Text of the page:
learning curve
line displays the relationship between processing time and the cumulative quantity of a product or service produced
process chart
way of documenting all the activitied performed by a person or group of people, at a workstation, with a customer, or on materials
form used to record the frequency of occurence of certain process failures
process failure
performace shortfall ex. error, daley, environmental waste, rework
summarizes data measured on a continuous scale
pareto chart
bar chart on which factors are plotted along the horizontal axis in decreasing order of frequency
scatter diagram
plot of 2 variables shwoing whether they are related
cause-and-effect diagram
diagram relates a key performance problem to its potential causes
systematic procedure that measures a firms processes, services, and products against those of industry leaders
lean systems
operations systems that maximize the value added by each of a company’s activities by removing waste and delays from them
just in time philosophy
waste can be eliminated by cutting unnecessary capacity or inventory and removing non-value added activities in operations
JIT system
organizes the resources, information flows, and decision rules that enable a firm to realize the benefits of JIT principles
a quantity of items that are processed together
single-digit setup
goal of having a setup time of less than 10 minutes
push method
production of the item begins in advance of customer needs
pull method
customer demand activates production of the service or item
automatically stopping the process when something is wrong and then fixing the problems on the line itself as they occur
mistake-proofing methods aimed at designing fail-safe systems that minimize human error
takt time
cycle time method to match the rate of production to the rate of sales or consumption
leveling of production load by both volume and product mix
mixed-model assembly
type of assembly that produces a mix of models in smaller lots
5 workplace practices: sorting, straightening, shining, standardizing, and sustaining- that are conductive to visual controls and lean production
group technology
option for achieving line-flow layouts with low volume processes, creates cells not limited to just one worker and has a unique way of slecting work to be done by the cell
value streaming mapping
qualitative lean tool for eliminating waste (mud a) that involves a current state drawing, a future state drawing, and an implementation plan
“card” “visible record” refers to cards used to control the flow of production through a factory
supply chain design
designing a firms supply chain to meet the competitive priorities of the firms operations strategy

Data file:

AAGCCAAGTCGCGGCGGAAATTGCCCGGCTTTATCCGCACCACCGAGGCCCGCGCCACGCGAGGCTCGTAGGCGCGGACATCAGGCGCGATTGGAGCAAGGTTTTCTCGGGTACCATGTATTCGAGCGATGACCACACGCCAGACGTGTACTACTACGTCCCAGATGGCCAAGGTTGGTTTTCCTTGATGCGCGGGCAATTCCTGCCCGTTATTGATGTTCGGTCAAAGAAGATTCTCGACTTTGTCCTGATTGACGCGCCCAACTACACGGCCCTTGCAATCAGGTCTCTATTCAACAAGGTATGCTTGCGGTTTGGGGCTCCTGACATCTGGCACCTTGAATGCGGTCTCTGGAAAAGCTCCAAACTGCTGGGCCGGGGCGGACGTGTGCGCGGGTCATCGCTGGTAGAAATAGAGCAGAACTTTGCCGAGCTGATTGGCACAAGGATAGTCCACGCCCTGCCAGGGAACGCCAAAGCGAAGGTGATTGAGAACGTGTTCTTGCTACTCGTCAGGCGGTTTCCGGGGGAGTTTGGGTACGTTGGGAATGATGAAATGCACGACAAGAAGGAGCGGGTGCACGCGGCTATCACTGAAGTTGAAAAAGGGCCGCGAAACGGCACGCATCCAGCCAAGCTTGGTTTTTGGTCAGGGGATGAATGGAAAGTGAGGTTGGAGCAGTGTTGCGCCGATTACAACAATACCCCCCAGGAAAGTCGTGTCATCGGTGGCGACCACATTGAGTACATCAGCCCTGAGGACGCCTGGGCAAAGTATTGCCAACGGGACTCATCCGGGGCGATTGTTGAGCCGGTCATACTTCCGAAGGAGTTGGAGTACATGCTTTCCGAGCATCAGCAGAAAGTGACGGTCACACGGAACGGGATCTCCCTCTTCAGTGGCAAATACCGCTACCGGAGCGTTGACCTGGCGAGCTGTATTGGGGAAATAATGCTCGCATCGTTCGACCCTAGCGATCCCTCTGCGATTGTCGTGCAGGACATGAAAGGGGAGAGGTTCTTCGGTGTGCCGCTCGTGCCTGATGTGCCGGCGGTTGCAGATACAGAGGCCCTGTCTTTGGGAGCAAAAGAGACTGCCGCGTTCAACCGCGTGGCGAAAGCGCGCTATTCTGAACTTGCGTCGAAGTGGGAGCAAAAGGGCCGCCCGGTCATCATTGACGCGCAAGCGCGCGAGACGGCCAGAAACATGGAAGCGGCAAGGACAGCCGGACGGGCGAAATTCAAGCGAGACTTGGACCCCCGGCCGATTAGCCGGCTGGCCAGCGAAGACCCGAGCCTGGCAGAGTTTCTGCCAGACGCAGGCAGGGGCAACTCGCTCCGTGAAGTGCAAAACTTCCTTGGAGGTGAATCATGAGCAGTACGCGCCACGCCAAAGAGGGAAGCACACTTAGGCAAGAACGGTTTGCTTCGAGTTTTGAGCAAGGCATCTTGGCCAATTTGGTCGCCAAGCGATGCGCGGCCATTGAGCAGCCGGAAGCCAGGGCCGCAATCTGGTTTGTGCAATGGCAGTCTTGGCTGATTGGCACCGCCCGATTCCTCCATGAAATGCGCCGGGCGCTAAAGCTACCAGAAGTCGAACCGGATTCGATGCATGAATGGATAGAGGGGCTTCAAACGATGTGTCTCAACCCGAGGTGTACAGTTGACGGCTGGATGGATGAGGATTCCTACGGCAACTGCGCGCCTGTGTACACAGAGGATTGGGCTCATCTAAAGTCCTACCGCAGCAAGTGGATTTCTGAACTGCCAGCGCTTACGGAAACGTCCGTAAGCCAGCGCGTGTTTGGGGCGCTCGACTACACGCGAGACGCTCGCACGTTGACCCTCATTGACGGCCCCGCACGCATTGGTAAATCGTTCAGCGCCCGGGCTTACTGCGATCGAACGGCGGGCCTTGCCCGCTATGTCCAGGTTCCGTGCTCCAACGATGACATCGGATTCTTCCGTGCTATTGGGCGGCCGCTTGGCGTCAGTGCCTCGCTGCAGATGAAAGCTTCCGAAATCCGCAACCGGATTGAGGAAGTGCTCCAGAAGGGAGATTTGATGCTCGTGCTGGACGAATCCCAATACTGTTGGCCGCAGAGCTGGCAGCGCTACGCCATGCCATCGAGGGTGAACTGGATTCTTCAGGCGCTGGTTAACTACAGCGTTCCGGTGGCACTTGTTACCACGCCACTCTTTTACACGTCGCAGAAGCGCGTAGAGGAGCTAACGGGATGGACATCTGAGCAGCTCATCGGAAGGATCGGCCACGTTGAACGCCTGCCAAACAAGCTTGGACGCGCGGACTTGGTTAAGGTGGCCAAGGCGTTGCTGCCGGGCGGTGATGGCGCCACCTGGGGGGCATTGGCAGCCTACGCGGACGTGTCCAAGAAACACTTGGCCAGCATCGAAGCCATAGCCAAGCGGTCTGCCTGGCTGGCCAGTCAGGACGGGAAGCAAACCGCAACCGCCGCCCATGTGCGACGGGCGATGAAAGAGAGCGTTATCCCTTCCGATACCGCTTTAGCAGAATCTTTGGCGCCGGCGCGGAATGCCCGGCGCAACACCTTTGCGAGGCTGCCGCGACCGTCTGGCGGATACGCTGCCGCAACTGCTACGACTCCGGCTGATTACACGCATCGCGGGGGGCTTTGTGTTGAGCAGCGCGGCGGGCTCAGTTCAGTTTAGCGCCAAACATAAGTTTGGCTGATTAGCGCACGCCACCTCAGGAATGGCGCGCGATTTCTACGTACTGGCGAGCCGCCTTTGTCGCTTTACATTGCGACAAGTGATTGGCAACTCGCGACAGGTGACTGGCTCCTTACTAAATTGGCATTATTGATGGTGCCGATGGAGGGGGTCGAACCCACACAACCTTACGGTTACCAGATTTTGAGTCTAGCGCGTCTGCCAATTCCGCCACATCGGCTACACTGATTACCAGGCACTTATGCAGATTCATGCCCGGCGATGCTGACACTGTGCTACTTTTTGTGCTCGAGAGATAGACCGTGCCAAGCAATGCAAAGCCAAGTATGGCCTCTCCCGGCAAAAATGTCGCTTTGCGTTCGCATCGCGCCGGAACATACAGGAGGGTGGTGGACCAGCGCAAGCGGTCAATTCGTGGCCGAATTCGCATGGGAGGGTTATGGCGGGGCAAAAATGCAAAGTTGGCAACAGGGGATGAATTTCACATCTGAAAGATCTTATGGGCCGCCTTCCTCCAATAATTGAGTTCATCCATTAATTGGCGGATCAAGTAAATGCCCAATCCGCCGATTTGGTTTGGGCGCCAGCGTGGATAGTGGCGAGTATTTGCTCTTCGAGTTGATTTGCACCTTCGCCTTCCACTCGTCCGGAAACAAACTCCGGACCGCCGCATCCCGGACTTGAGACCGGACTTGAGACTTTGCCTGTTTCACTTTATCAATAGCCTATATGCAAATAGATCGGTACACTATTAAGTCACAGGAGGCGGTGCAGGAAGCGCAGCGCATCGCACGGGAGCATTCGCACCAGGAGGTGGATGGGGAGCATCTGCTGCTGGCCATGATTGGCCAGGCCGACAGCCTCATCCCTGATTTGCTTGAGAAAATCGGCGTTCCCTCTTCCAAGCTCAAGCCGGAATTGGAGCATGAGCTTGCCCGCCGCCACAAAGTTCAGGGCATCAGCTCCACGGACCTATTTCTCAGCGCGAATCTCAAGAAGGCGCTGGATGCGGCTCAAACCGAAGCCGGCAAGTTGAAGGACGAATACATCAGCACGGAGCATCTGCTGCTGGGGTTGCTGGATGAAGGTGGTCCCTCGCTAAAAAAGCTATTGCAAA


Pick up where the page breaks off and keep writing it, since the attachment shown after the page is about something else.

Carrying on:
average aggregate inventory value
total average value of all items held in inventory for a firm
weeks of supply
inventory measure obtained by dividing the average aggregate inventory value by sales per week at cost
inventory turnover
annual sales at cost divided by average aggregate inventory value maintained during the year
centralized placement
keeping all inventory of a product at a single location such as a firms manufacturing plant or a warehouse and shipping directly to each of its customers
inventory pooling
reduction in inventory and safety stock because of the merging of variable demands from customers
forward placement
locating stock closer to customers at a warehouse, dc, wholesaler, or retailer
channel assembly
process of using members of the distribution channel as if they were assembly stations in the factory
paying suppliers and distributors to perform processes and provide needed services and materials
make or buy decision
managerial choice between whether to outsource a process or do it in house
backward integration
firms movement upstream toward the sources of raw materials, parts and services through acquisitions
forward integration
aquiring more channels of distribution, suh as distribution centers and retail stores, or even business customers
supply chain strategy that involves moving processes to another country
supply chain integration
effective coordination of supply chain processes through the seamless flow of information up and down the supply chain
bullwhip effect
ordering patterns experience increasiing variance as you proceed upstream in the chain
SCOR model
framework that focuses on a basic supply chain of plan, source, make, delivery, and reutnr processes, repeated again and agin along the supply chain
concurrent engineering
brings product engineers, process engineers, marketers, buyers, information specialists, quality specialists, and suppliers together to design a product and the processes that will meet customer expectations
activity that decides which suppliers to use, negotiates contracts, and determines whether to buy locally
green purchasing
identifying, assessing and managing the flow of environmental waste and finding ways to reduce it and minimize its impact on the environment
early supplier involvement
program that includes suppliers in the design phase of a service or product
suppliers are selected early in a products concept development stage and are given significant responsibility for the design of certain components or systems of the product
value analysis
systematic effor to reduce the cost or improve the performance of services or products, either purchased or produced
competitive orientation
supplier relation that views negotiations between buyer and seller as a zero-sum game. one side loses, the other side gains, short term advatanes are prized over long-term commitments
cooperative orientation
supplier relation in which the buyer and seller are partners, each helping the other as much as possible
sole sourcing
awarding of a contract for a service or item to only one supplier
electronic data interchange
technology that enables the transmission of routine business documents having a standard format from computer to computer over telephone or direct leased lines
catalog hubs
system whereby suppliers post their catalog of items of the internet and buyers select what they need and purchase them electronically
electronic marketplace where buying firms and selling firms come together to do business
marketplace where firms place competitive bids to buy something
radio frequency identification
method for identifying items through the use of radio signals from a tag attached to an item
vendor-managed inventories
system in which the supplier hsa access to the customers inventory data and is responsible for maintaining the inventory on the customer’s site
packing of products on incoming shipments so that they can be easily sorted at intermediate warehouses for outgoing shipments based on their final destinations
electronic commerce
application of information and communication technology anywhere along the supply chain of business processes